Sex workers are recognised globally as a ‘key population’, a term used in the HIV field to describe marginalised and criminalised communities who are at greater risk of HIV and whose involvement in HIV responses is critical to end the epidemic. International public health and human rights communities have recognised that the criminalisation of sex work, including the criminalisation of clients (known as the ‘Swedish Model’), negatively impacts sex workers’ health and recommend the decriminalisation of sex work and the empowerment of sex workers and their communities to lessen their vulnerabilities to violence and HIV. However, this evidence- and rights-based approach, promoted by the World Health Organisation (WHO) and Amnesty International, to name the most preeminent, have been increasingly rejected by European governments who have, over the last two decades, favoured a criminalisation approach to ‘abolish prostitution’.
In 2020, the International Committee on the Rights of Sex Workers in Europe (ICRSE) developed a programme in partnership with the European Aids Treatment Group (EATG) with the financial support of Gilead Science. The ‘European Red Umbrella Academy: Sex Work and HIV Training Programme’ was an exciting and collaborative programme between two regional networks of sex workers and people living with HIV.
The programme had two main objectives:
A few days after announcing the call for participants for the core training of the programme, the WHO declared the coronavirus outbreak a public health emergency of international concern. A few weeks later, lockdowns, curfews, and border closures were implemented across Europe to contain the virus. Sex workers were suddenly left without income and many health services shut down, making it necessary for sex worker-led organisations to provide round-the-clock emergency support.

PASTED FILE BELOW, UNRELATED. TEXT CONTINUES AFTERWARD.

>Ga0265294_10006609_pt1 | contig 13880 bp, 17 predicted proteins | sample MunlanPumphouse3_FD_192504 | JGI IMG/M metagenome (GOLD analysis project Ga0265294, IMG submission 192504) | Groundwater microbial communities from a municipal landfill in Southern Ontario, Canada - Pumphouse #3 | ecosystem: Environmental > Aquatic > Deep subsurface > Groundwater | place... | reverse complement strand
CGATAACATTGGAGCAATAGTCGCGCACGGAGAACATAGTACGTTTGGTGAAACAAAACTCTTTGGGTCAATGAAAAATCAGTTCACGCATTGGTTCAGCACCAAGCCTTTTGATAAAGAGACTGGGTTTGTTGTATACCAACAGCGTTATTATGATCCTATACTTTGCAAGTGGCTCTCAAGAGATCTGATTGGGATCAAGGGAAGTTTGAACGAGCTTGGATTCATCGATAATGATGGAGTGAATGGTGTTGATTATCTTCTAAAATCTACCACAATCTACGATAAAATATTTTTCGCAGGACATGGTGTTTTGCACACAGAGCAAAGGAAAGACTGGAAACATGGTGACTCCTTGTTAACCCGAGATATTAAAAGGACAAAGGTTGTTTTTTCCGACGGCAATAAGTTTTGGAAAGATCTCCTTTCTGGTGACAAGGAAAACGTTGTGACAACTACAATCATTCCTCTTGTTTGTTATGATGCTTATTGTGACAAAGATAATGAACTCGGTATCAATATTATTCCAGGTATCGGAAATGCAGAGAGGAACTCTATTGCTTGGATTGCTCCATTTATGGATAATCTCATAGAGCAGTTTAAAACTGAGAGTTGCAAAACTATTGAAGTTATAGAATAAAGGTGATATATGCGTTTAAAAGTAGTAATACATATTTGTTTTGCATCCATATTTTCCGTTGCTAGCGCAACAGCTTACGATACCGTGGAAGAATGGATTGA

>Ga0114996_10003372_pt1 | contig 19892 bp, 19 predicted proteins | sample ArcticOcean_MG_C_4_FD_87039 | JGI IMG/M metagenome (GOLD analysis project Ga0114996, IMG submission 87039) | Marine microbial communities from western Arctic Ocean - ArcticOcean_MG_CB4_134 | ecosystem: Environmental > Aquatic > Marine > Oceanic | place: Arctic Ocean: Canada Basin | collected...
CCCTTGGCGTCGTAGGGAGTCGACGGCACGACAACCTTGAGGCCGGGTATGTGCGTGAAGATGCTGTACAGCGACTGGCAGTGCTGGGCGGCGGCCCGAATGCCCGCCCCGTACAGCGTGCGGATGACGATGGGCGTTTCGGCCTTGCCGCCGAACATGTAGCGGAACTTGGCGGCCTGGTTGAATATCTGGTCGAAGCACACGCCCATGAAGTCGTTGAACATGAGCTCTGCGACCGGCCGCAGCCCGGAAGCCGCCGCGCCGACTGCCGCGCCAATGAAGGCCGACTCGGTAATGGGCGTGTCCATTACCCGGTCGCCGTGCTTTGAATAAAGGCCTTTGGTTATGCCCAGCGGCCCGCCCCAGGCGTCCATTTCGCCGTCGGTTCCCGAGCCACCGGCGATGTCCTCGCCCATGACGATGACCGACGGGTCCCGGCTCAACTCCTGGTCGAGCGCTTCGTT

Sex workers and their organisations, including regional and global networks such as ICRSE and the Global Network of Sex Work Projects (NSWP), advocated for the inclusion of sex workers in COVID-19 responses, much in the same way that our organisations have historically called for the inclusion of sex workers in HIV responses. More than a year into the pandemic, very few countries have realised the critical necessity to work in partnership with sex workers and their organisations to end the COVID-19 pandemic, even though the Joint United Nations Programme on HIV/AIDS (UNAIDS) called for the inclusion of community-led organisations in the response to COVID-19. Whilst some countries in Europe have moved in the right direction by recognising the role of sex worker- led organisations and providing them with support, the vast majority of countries not only continue to refuse to engage with community-led organisations but also propose a further criminalisation of sex work, increased policing, and even the deportation of migrant sex workers. Meanwhile, many sex workers, left out of economic or social measures, continue to work—often at greater risk, of both COVID-19 and HIV, for themselves and their communities.
In light of the pandemic, ICRSE and EATG had to adapt their work, including the Red Umbrella Academy programme, and are publishing a series of resources on ‘Sex Work and HIV Prevention’. These resources, available as a tool kit, aim to provide key information to sex workers and HIV activists as well as policy makers, and to re-affirm community and international recommendations.
We hope these resources will enhance the knowledge of our communities and allies to advocate for evidence- and rights-based policies that truly and meaningfully include sex workers. Although, at the time of writing, the COVID-19 crisis is far from over, one clear lesson can already be learnt: no matter how forbidden or criminalised sex work is, no matter how serious the pandemic or another crisis, people of all genders will continue to sell sex or exchange sexual services for basic necessities and accommodation. It is high time that European governments and institutions recognise the urgency to include sex workers in any decisions that will affect them and develop policies and health services based on international evidence and human rights standards.
Source : ICRSE
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